Friday, February 5, 2016

A Jewish Interpretation of the Book of Genesis By Julian Morgenstern 1920

A Jewish Interpretation of the Book of Genesis By Julian Morgenstern 1920

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The words, "Let us make man in our image", are probably a survival of the older version of (a) myth, which spoke, not of one God, but of many gods. The present monotheistic form of the story is the result of the adaptation of the original Babylonian myth to the standpoint of the Jewish religion.

In this connection it may be remarked that frequently Jewish Biblical students are startled, and even shocked, when the thought is first presented to them that this creation-story, and also the flood story and a number of other Biblical traditions and thoughts were borrowed from Babylonian mythology and literature. A moment's consideration, however, suffices to show that there is nothing unnatural or shocking in this fact, and that the admission of its correctness detracts not one whit from the credit and glory of Judaism. Nations, like individuals, must live alongside of each other and exchange cultural products of intellect and spirit, even as they exchange material products of field and factory. It would be a sorry people, just as it would be a sorry individual, which had to discover and learn everything for itself through its own, ofttimes bitter, experience, and could not learn from contact with other peoples and acquaintance with their history and thought. Israel is no exception to this rule. Throughout its history it has always been able to exchange the best of its knowledge and culture for the best of the knowledge and culture of its neighbors, the Babylonians among others. But Israel has never been a parasite upon the world; it has always given in exchange value received, and on the whole the balance of credit is in its favor.

Nor is this all. Not even Shakespeare created the plots of all his immortal plays. The great majority he borrowed from one source or another. But in their original sources these plots would have had little or no permanent interest for the world, and would in time have been lost or forgotten. It was Shakespeare's genius that made these plots live and become the literary treasures of the world. Somewhat similarly, though to a degree far more exalted, as the genius of a God-inspired people surpasses infinitely the genius of an individual, even a Shakespeare, Israel borrowed this creation story and the flood-story. In their original form these stories would, at the most, have had only a passing interest for the student of archaeology or history. It was Israel's religious genius which breathed into them a spiritual truth and universal message which made them live, and live not for Israel alone, but for all men and all ages. Israel borrowed, yes, but it borrowed something that was almost worthless; it touched this with the magic wand of its spirit, and thereby transformed it into something of eternal, priceless value. In voicing this spirit of Judaism, the old myths have become new and living stories, in which the spiritual element contributed by Judaism is greater and of vaster significance than the framework and the few details borrowed from the Babylonian. The old Babylonian myth was lost and forgotten two thousand years ago. It is the Jewish story which has lived, because of the Jewish spirit and the Jewish truth contained in it, and has become a part of the great spiritual heritage of the Jew, and a part of his priceless gift to mankind.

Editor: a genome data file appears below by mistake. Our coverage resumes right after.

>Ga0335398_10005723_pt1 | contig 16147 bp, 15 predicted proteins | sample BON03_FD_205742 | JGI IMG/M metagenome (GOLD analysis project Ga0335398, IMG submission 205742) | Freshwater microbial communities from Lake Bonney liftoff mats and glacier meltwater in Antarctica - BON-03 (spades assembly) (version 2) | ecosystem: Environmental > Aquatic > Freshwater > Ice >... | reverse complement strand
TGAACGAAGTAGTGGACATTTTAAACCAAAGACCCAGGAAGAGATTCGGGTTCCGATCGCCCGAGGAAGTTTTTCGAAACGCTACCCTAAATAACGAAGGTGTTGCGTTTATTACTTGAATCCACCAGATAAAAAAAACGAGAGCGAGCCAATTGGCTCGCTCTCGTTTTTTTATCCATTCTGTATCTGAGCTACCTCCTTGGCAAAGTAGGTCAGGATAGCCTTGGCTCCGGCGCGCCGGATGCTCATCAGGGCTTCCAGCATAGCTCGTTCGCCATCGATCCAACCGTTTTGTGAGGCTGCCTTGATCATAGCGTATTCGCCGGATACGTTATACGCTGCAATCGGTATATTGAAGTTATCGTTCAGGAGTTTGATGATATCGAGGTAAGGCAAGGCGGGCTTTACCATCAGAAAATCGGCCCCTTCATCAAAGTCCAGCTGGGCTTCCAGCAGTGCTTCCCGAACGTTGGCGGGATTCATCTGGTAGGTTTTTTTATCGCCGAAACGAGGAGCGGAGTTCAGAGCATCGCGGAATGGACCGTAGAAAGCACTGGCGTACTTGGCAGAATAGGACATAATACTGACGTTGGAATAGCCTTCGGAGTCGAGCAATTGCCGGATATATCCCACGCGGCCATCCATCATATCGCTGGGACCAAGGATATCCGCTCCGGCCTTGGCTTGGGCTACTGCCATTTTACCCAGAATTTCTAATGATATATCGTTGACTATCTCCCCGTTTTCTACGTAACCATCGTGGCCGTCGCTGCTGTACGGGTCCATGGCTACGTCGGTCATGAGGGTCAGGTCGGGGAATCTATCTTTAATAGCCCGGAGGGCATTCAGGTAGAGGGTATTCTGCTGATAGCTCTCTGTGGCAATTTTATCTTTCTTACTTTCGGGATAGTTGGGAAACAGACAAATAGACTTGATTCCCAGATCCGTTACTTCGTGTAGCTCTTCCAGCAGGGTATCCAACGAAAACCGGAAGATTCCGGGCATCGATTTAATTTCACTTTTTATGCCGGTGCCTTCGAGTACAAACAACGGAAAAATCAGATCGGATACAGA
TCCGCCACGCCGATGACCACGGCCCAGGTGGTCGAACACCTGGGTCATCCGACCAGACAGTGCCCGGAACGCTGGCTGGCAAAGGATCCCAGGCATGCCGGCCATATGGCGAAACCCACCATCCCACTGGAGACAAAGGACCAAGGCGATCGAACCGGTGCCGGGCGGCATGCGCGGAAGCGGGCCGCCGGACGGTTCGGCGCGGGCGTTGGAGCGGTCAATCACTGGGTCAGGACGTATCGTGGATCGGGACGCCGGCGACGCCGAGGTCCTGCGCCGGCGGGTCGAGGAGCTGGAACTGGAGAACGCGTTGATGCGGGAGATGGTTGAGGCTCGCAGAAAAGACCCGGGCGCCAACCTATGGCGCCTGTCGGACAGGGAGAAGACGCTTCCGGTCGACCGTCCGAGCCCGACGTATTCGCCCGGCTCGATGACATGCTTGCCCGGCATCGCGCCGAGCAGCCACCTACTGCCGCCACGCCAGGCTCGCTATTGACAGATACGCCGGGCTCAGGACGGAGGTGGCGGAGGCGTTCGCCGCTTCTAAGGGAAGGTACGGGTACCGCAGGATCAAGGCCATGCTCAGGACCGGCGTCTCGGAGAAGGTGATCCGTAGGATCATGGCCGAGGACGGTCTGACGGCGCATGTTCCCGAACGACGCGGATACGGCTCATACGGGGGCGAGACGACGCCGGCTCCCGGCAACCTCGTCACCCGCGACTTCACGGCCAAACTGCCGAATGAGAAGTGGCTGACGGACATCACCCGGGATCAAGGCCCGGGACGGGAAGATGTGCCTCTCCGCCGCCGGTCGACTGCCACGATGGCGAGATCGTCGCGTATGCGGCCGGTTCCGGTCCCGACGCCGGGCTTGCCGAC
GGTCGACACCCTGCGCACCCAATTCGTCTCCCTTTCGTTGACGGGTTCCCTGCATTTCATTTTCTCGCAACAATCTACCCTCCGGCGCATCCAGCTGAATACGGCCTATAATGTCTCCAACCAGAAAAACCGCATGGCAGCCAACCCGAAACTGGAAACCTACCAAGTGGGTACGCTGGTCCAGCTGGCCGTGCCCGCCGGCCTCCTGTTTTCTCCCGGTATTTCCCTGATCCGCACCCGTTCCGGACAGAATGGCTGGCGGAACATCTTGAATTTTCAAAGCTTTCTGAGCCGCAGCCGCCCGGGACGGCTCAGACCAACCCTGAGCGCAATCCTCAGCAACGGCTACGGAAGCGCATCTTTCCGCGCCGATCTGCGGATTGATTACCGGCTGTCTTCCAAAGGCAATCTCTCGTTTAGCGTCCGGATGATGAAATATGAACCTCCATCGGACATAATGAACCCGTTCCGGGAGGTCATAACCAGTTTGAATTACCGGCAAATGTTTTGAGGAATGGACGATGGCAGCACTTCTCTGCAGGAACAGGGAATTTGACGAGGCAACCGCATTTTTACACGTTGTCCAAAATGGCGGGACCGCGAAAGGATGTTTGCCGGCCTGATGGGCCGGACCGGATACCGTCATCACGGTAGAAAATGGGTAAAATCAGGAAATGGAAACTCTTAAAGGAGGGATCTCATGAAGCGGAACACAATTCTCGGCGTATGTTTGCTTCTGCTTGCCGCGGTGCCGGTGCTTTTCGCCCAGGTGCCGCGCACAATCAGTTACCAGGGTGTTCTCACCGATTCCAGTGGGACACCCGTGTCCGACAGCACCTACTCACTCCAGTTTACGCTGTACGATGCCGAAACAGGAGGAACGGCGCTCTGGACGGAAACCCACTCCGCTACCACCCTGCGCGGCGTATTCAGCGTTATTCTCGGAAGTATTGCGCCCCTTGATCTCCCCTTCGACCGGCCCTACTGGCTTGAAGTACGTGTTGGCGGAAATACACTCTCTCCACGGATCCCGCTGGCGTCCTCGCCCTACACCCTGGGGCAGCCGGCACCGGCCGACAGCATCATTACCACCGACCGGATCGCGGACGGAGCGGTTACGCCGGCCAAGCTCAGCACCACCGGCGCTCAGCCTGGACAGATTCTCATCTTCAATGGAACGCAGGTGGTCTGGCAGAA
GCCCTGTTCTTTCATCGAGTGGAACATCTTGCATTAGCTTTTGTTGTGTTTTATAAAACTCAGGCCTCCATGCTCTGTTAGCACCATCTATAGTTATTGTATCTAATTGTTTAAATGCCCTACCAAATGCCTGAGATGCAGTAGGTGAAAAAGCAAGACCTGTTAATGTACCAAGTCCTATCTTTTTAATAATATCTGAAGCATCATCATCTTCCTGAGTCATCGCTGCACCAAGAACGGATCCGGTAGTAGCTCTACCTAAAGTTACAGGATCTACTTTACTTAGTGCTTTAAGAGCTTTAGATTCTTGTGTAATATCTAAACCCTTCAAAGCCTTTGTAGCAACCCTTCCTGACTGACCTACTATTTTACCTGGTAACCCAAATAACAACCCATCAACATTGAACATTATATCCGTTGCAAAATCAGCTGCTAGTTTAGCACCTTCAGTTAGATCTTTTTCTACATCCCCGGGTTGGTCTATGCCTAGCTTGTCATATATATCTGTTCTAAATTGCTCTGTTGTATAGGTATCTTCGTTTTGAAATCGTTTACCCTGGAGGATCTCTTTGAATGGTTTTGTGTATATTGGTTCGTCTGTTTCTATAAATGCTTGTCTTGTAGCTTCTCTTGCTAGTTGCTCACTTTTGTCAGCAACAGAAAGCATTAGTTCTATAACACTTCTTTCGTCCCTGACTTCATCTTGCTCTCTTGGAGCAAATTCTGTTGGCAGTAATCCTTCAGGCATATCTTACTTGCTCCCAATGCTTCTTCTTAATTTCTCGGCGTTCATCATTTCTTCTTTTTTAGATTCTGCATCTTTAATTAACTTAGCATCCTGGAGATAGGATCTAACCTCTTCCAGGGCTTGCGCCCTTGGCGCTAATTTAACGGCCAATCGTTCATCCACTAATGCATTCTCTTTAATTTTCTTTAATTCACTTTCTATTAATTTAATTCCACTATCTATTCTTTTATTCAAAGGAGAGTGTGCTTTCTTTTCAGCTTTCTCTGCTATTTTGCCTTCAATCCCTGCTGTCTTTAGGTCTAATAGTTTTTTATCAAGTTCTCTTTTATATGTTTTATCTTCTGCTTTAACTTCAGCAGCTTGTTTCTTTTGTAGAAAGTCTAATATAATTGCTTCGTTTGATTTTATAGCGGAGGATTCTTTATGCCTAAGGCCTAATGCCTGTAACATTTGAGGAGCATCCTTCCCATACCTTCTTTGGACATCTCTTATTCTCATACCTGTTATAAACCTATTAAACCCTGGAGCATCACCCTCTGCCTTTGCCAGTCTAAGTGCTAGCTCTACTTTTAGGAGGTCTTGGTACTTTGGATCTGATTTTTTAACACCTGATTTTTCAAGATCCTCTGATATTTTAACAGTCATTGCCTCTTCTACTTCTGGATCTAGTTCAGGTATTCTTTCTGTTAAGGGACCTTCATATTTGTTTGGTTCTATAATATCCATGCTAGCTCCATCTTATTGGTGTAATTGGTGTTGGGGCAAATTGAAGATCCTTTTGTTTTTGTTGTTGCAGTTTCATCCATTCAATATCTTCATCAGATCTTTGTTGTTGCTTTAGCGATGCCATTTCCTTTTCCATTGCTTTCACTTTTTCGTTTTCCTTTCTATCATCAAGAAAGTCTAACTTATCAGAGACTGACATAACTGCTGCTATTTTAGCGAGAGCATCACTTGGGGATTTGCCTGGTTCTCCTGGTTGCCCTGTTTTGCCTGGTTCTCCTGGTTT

Of all the books of the Bible, Genesis is best suited for presentation to little children just entering the religious school. In the first place it is the first book of the Bible. And in the second place it deals with just the childhood period of Israel's history, and in a manner which the child can readily understand. Its stories are less actual history than records of the way in which our early ancestors, with childlike minds, conceived of life itself, and of Israel's history as having actually begun. This is a matter of prime importance. Much of our present confused thinking about religion is due to the fact that in childhood most of us were taught that the stories of creation, the flood, the abnormal ages of the first generations, and many other stories of Genesis were literally true and must be accepted as such without question. Modern education and scientific environment, however, make us realize that this belief can not be maintained. Yet many have mistakenly imagined that Judaism actually rests upon blind acceptance of these stories, and wonder what is now left that they may still believe, and what remains of Judaism.

To avert all such painful confusion and uncertainty of religious belief for the coming generation, the teacher must understand that these stories are not literal history. They merely express the way in which the imaginative, unscientific mind of our ancestors, at a remote period of their religious and cultural evolution, conceived of creation and first life on earth. All primitive peoples have dealt with these same problems in much the same manner and have found their answers to these problems in myths and folklore. It would be surprising, indeed, if our ancestors had not passed through this stage of cultural evolution. And it would have been lamentable if, having passed through this stage of mythology and folklore, some of their myths and folk-tales had not been preserved for us, their descendants. We should be thankful that this little fragment of what must undoubtedly have been originally a far larger collection of ancestral myths, folk-tales, and legends, has come down to us, and we should not hesitate to accept and interpret these stories as what they really are.

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